Wednesday, 25 November 2015


- Lawmakers likely to be mindful of ‘missed opportunities’ in Iraq and Lebanon, say legal experts
The global oil industry is gearing up for an overhaul of Iranian oil contracts next week, in a move which legal experts say will influence oil major investment plans in Iran ahead of the lifting of sanctions.

Oil and gas experts at international law firm Pinsent Masons say revamped contracts, expected to be unveiled at the Tehran Oil Conference in Tehran on 28 November, will be a critical step for developers hoping to re-enter Iran after years of trade sanctions.

While majors and various reformists in Iran are hopeful new contracts will conform to modern global standards by following a fiscally beneficial contemporary production sharing model, all eyes are on Tehran to see whether it will adopt a more traditional, but less attractive, contractual model widely-used in Iran prior to sanctions.

UAE-based Oil and gas expert at Pinsent Masons, Jason Rosychuk, said: "Developers eyeing Iran are in a state of limbo as they wait for this essential news. There's no doubt that if we see a return to old-style Iranian oil contracts, with shorter life cycles and a far tighter control on ownership of reserves and profits, oil majors will be cautious about how much they plan to invest should sanctions be lifted as planned. “

“The political tussle between Iran's traditional insular elements and those seeking to embrace global markets is being played out through this decision. All eyes will be on the leaders of Iran next week waiting to see if the old guard or the reformists have succeeded. The outcome will shape the future of the hydrocarbons in Iran but also send a signal to the industry.”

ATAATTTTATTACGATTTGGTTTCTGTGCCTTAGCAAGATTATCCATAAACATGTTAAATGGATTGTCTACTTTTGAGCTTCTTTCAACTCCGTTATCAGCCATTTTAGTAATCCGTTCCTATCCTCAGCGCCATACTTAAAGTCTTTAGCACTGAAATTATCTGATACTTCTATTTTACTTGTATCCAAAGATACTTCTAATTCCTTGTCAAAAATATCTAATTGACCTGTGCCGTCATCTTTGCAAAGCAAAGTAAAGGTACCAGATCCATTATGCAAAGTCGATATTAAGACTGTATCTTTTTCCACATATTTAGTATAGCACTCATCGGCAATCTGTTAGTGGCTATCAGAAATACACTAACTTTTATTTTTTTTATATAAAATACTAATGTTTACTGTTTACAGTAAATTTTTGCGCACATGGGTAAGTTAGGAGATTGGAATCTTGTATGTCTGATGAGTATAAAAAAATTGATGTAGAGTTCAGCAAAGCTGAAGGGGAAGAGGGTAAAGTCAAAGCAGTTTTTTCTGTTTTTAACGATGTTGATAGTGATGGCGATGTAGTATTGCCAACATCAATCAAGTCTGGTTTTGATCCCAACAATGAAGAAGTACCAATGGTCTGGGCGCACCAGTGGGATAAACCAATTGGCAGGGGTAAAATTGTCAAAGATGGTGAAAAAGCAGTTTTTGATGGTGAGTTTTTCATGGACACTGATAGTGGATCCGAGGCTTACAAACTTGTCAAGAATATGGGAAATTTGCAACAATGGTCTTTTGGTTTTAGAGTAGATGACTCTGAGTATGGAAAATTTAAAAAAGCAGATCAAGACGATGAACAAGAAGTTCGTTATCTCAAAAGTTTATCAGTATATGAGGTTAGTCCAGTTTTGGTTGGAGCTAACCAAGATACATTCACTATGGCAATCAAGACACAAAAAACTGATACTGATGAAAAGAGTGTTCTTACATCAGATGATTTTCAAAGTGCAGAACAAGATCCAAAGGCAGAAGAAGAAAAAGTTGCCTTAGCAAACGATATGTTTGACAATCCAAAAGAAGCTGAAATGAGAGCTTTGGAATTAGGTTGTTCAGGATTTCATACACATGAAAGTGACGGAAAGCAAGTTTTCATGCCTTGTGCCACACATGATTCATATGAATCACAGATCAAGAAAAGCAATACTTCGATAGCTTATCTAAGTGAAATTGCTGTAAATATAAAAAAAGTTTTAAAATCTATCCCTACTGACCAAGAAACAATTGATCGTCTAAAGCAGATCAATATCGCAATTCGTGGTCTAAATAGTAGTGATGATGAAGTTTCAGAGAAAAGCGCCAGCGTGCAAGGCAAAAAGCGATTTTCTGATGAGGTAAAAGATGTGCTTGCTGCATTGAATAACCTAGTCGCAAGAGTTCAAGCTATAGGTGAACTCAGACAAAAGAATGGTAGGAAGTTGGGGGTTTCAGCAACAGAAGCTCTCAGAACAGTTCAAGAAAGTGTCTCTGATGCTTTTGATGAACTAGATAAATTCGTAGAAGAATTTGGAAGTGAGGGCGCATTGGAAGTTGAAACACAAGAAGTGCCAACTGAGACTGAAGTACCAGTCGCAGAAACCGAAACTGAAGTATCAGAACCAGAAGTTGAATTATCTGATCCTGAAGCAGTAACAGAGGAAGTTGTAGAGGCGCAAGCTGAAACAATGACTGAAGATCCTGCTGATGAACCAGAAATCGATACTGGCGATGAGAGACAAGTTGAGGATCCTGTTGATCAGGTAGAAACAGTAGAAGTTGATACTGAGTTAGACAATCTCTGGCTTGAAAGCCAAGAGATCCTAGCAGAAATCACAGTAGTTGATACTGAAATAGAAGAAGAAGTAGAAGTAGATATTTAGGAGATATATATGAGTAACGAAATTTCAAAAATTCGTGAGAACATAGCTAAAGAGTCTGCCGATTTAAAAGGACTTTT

Rosychuk added that Iranian leaders will be mindful of the experiences of Iraq and Lebanon which have both suffered a lack of international investment as contractual incentives have not been enough to offset risks posed by widespread political instability.

“It’s not been an easy road for either country because the international oil community felt the risk/reward was not weighted appropriately,” he said.

Implementation of the nuclear agreement between Iran and the so-called P5+1 countries - the five permanent members of the UN Security Council plus Germany – is expected early next year.
Rosychuk said: “Preparation is of course key and it’s understandable that oil and gas companies want to be ready. But there is a need not  to jump the gun. Nothing is set in stone and any business needs to be confident that they are not breaking the law or contravening strict sanctions by engaging in talks and making agreements at this point.
“Businesses must be sure that any exploratory talks involve meticulous due diligence of third parties and agents to minimise bribery and corruption risk and ensure post-sanctions investments are well placed and beneficial.”